The report charged critics with practicing a guilt-by-association “Catholic McCarthyism.” The fact that more than 40 prominent bishops and other Catholic leaders endorsed the report was an indicator of how persistent attacks have frustrated the CCHD’s supporters.

A few dioceses, led by conservative bishops, halted the annual CCHD collections in some years and individual parishes also bypassed the collection that is the basis of the campaign’s fundraising.

The USCCB says it has investigated all the charges and found only rare lapses, and it has also tightened up its grant-making policies in order to reassure donors.

But the CCHD’s critics, led by the American Life League, a vocal anti-abortion group, say they are unconvinced and will keep up the pressure.

“CCHD grantees are indeed members of pro-abortion and pro-homosexual coalitions, and such membership is necessary to advance abortion and homosexuality in American society,” the ALL’s Michael Hichborn wrote in a rejoinder to the FPL report.

How much the attacks by ALL and an affiliated group, Reform CCHD Now, contributed to the decline in fundraising is difficult to assess, McCloud said.

Attacks on the CCHD were ramped up in 2009 following the election of Barack Obama as president, but they also coincided with the deepening recession, which hurt charitable donations across the board.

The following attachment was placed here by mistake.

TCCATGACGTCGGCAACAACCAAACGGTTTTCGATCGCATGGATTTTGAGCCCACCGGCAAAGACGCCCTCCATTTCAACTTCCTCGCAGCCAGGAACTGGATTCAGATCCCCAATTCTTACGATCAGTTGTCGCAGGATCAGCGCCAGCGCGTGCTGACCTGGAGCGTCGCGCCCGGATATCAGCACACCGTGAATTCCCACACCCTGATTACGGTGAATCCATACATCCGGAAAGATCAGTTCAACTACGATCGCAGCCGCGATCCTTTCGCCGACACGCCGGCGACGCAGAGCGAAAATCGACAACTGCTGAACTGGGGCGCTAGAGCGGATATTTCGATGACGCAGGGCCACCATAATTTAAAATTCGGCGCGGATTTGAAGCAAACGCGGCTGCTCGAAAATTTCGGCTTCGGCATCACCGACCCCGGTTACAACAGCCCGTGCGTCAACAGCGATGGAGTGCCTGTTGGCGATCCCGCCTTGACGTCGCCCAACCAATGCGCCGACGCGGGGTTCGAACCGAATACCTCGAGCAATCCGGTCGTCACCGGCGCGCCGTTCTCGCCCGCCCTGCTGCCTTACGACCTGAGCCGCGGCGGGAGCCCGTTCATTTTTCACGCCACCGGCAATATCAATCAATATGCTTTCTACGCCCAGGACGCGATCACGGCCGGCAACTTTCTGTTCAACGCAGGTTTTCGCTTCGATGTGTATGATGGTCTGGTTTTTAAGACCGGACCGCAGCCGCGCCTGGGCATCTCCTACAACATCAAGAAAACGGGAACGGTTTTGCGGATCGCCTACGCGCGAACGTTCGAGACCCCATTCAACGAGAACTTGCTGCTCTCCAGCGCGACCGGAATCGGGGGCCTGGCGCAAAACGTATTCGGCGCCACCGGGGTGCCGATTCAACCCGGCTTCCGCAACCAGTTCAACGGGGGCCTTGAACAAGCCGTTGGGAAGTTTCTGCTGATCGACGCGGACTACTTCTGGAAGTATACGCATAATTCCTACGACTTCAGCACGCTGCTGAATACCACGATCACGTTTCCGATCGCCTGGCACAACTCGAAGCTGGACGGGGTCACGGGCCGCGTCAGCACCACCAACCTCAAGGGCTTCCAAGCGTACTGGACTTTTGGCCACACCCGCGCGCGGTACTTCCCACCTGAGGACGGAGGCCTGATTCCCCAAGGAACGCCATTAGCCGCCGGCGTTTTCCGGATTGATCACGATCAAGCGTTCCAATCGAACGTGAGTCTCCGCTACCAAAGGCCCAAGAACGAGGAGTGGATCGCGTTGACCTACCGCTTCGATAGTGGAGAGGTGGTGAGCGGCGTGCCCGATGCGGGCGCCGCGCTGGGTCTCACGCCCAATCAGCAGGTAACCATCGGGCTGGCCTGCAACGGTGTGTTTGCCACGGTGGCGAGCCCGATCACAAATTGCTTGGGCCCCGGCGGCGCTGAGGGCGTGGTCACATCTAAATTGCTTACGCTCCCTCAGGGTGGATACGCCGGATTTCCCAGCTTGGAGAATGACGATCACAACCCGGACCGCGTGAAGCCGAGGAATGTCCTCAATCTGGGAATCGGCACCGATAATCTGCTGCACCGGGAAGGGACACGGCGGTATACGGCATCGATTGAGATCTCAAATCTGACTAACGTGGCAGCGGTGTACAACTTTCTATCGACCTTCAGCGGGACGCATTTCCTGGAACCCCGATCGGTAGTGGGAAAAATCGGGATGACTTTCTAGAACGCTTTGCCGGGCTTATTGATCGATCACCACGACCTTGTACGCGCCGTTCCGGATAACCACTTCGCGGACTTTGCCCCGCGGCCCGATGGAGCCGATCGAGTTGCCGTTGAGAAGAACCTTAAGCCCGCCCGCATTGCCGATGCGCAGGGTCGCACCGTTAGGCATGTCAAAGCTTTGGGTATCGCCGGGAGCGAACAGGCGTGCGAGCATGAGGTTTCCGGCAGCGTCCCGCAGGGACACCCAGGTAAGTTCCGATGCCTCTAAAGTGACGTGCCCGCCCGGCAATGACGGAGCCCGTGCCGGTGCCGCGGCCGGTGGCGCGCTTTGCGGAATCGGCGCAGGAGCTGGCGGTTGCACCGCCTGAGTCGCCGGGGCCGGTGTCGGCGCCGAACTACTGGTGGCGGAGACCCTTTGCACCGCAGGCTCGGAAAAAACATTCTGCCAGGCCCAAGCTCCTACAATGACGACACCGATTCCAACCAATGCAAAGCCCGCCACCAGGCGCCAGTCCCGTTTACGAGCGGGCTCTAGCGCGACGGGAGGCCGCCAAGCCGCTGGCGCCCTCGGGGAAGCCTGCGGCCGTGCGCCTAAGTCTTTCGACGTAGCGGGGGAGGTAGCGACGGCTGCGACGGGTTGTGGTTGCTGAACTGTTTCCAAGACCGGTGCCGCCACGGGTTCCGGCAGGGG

The criticism “may have had some part in the decline, but I think the fact that the CCHD is supported as well as it is means that it isn’t impacting it to a huge degree,” McCloud said.

Still, the nearly 20 percent decline in donations to the CCHD since 2007 appears to be significantly steeper than the average drop-off registered at all charities during the recession, and the rebound has so far not come close to compensating for the shortfall.

Moreover, collections to the Retirement Fund for Religious, which solicits donations to cover pension obligations for elderly nuns and brothers, did not suffer much of a decline during the recession. The collection for retired religious men and women took in $28.1 million in 2009, for example, and just over $29 million in 2012.